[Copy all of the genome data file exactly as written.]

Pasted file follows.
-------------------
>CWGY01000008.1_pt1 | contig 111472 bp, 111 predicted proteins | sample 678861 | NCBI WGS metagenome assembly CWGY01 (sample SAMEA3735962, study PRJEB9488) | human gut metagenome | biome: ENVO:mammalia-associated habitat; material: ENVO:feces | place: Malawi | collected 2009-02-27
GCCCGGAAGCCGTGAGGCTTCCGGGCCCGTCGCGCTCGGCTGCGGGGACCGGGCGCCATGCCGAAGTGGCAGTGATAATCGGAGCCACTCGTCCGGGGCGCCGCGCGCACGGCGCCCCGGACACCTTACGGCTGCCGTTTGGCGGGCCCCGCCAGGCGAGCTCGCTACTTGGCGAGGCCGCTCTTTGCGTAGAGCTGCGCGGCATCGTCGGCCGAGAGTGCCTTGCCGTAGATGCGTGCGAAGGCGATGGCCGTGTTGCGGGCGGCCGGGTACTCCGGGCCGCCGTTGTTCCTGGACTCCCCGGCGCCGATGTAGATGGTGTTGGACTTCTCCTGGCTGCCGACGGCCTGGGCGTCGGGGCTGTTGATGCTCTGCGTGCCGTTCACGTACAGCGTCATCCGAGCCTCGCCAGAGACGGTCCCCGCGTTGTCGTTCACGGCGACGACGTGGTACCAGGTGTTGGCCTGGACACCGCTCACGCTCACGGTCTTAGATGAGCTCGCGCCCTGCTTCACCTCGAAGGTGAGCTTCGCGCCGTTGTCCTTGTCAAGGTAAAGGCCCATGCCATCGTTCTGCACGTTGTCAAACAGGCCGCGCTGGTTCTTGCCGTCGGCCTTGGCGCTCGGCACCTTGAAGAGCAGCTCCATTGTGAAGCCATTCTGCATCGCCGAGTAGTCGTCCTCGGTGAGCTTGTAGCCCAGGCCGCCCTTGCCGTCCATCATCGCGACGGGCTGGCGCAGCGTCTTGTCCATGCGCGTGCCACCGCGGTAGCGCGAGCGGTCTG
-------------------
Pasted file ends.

>CWGY01000008.1_pt1 | contig 111472 bp, 111 predicted proteins | sample 678861 | NCBI WGS metagenome assembly CWGY01 (sample SAMEA3735962, study PRJEB9488) | human gut metagenome | biome: ENVO:mammalia-associated habitat; material: ENVO:feces | place: Malawi | collected 2009-02-27
GCCCGGAAGCCGTGAGGCTTCCGGGCCCGTCGCGCTCGGCTGCGGGGACCGGGCGCCATGCCGAAGTGGCAGTGATAATCGGAGCCACTCGTCCGGGGCGCCGCGCGCACGGCGCCCCGGACACCTTACGGCTGCCGTTTGGCGGGCCCCGCCAGGCGAGCTCGCTACTTGGCGAGGCCGCTCTTTGCGTAGAGCTGCGCGGCATCGTCGGCCGAGAGTGCCTTGCCGTAGATGCGTGCGAAGGCGATGGCCGTGTTGCGGGCGGCCGGGTACTCCGGGCCGCCGTTGTTCCTGGACTCCCCGGCGCCGATGTAGATGGTGTTGGACTTCTCCTGGCTGCCGACGGCCTGGGCGTCGGGGCTGTTGATGCTCTGCGTGCCGTTCACGTACAGCGTCATCCGAGCCTCGCCAGAGACGGTCCCCGCGTTGTCGTTCACGGCGACGACGTGGTACCAGGTGTTGGCCTGGACACCGCTCACGCTCACGGTCTTAGATGAGCTCGCGCCCTGCTTCACCTCGAAGGTGAGCTTCGCGCCGTTGTCCTTGTCAAGGTAAAGGCCCATGCCATCGTTCTGCACGTTGTCAAACAGGCCGCGCTGGTTCTTGCCGTCGGCCTTGGCGCTCGGCACCTTGAAGAGCAGCTCCATTGTGAAGCCATTCTGCATCGCCGAGTAGTCGTCCTCGGTGAGCTTGTAGCCCAGGCCGCCCTTGCCGTCCATCATCGCGACGGGCTGGCGCAGCGTCTTGTCCATGCGCGTGCCACCGCGGTAGCGCGAGCGGTCTG